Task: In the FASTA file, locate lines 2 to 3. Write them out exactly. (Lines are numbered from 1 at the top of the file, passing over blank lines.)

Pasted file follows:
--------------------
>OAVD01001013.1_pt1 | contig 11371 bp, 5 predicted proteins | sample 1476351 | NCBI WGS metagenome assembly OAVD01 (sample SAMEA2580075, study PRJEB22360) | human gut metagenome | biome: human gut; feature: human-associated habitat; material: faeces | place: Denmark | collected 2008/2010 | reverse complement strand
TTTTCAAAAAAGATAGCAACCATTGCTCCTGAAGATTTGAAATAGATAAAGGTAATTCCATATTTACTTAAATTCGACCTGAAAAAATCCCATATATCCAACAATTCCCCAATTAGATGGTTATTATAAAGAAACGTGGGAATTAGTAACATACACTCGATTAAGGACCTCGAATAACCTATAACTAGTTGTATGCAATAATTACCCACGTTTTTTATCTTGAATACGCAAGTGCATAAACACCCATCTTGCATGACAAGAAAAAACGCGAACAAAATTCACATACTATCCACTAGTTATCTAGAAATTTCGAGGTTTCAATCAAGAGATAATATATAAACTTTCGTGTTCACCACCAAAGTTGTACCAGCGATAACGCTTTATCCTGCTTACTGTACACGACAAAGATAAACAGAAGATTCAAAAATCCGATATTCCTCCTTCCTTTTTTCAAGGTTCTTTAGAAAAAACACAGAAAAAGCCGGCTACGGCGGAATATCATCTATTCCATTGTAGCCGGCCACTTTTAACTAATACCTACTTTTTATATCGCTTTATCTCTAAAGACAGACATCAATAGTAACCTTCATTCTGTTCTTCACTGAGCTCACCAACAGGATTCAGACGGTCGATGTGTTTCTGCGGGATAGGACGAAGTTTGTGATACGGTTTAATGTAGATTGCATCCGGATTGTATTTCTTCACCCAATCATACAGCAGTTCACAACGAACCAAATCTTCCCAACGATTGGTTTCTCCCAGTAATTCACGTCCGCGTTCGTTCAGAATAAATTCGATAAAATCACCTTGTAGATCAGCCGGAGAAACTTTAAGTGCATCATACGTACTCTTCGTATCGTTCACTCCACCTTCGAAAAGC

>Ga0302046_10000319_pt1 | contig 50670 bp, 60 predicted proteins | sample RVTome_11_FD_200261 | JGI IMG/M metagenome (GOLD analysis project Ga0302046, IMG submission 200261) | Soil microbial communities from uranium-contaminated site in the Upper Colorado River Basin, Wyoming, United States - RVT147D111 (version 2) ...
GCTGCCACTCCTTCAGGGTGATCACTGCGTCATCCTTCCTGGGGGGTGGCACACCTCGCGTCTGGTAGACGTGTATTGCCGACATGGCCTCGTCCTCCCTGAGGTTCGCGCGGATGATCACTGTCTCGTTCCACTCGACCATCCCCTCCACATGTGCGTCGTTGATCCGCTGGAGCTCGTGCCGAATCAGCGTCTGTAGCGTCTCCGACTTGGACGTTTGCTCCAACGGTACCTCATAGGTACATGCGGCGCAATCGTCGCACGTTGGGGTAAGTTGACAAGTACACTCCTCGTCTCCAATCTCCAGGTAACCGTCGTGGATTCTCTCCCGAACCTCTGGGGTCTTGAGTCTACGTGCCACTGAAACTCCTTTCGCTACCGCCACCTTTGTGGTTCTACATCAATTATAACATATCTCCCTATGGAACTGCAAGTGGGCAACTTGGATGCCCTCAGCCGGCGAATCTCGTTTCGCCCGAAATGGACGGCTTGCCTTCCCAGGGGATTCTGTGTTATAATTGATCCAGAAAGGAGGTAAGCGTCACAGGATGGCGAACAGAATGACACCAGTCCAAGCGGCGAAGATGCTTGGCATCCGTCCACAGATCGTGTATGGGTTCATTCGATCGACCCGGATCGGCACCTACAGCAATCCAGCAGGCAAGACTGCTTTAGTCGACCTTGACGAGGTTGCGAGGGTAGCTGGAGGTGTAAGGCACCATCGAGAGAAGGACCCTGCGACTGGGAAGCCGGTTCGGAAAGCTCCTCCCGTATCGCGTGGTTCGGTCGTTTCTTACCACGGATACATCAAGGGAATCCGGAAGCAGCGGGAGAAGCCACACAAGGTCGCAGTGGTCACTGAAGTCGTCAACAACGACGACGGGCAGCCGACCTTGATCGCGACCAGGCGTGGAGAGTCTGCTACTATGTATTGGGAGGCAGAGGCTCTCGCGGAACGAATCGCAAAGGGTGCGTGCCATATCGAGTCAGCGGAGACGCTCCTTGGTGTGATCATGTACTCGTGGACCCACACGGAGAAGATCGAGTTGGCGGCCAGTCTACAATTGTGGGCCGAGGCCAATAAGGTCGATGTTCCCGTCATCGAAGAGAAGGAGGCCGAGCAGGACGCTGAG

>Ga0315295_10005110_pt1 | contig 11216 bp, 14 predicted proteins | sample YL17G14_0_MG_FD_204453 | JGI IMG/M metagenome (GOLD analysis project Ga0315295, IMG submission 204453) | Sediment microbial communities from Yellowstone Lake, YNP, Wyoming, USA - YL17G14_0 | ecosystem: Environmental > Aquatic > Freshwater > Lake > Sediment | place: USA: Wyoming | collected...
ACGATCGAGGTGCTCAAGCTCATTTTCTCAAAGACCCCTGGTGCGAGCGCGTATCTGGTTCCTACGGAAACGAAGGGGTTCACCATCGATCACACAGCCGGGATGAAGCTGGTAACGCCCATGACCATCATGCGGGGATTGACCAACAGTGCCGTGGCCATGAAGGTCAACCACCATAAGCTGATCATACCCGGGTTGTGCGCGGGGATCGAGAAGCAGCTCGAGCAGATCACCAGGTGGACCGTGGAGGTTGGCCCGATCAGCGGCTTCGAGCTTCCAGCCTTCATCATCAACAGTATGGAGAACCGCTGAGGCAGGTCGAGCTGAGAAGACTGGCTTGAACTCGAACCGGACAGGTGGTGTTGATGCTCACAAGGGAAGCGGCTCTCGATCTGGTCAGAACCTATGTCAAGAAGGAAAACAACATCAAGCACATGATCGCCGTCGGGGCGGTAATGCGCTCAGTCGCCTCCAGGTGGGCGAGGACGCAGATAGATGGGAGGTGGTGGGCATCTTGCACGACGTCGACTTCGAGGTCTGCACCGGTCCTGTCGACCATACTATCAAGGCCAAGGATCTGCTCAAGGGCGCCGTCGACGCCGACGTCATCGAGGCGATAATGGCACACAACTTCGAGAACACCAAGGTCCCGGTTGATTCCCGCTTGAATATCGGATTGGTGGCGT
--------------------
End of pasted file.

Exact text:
TTTTCAAAAAAGATAGCAACCATTGCTCCTGAAGATTTGAAATAGATAAAGGTAATTCCATATTTACTTAAATTCGACCTGAAAAAATCCCATATATCCAACAATTCCCCAATTAGATGGTTATTATAAAGAAACGTGGGAATTAGTAACATACACTCGATTAAGGACCTCGAATAACCTATAACTAGTTGTATGCAATAATTACCCACGTTTTTTATCTTGAATACGCAAGTGCATAAACACCCATCTTGCATGACAAGAAAAAACGCGAACAAAATTCACATACTATCCACTAGTTATCTAGAAATTTCGAGGTTTCAATCAAGAGATAATATATAAACTTTCGTGTTCACCACCAAAGTTGTACCAGCGATAACGCTTTATCCTGCTTACTGTACACGACAAAGATAAACAGAAGATTCAAAAATCCGATATTCCTCCTTCCTTTTTTCAAGGTTCTTTAGAAAAAACACAGAAAAAGCCGGCTACGGCGGAATATCATCTATTCCATTGTAGCCGGCCACTTTTAACTAATACCTACTTTTTATATCGCTTTATCTCTAAAGACAGACATCAATAGTAACCTTCATTCTGTTCTTCACTGAGCTCACCAACAGGATTCAGACGGTCGATGTGTTTCTGCGGGATAGGACGAAGTTTGTGATACGGTTTAATGTAGATTGCATCCGGATTGTATTTCTTCACCCAATCATACAGCAGTTCACAACGAACCAAATCTTCCCAACGATTGGTTTCTCCCAGTAATTCACGTCCGCGTTCGTTCAGAATAAATTCGATAAAATCACCTTGTAGATCAGCCGGAGAAACTTTAAGTGCATCATACGTACTCTTCGTATCGTTCACTCCACCTTCGAAAAGC

>Ga0302046_10000319_pt1 | contig 50670 bp, 60 predicted proteins | sample RVTome_11_FD_200261 | JGI IMG/M metagenome (GOLD analysis project Ga0302046, IMG submission 200261) | Soil microbial communities from uranium-contaminated site in the Upper Colorado River Basin, Wyoming, United States - RVT147D111 (version 2) ...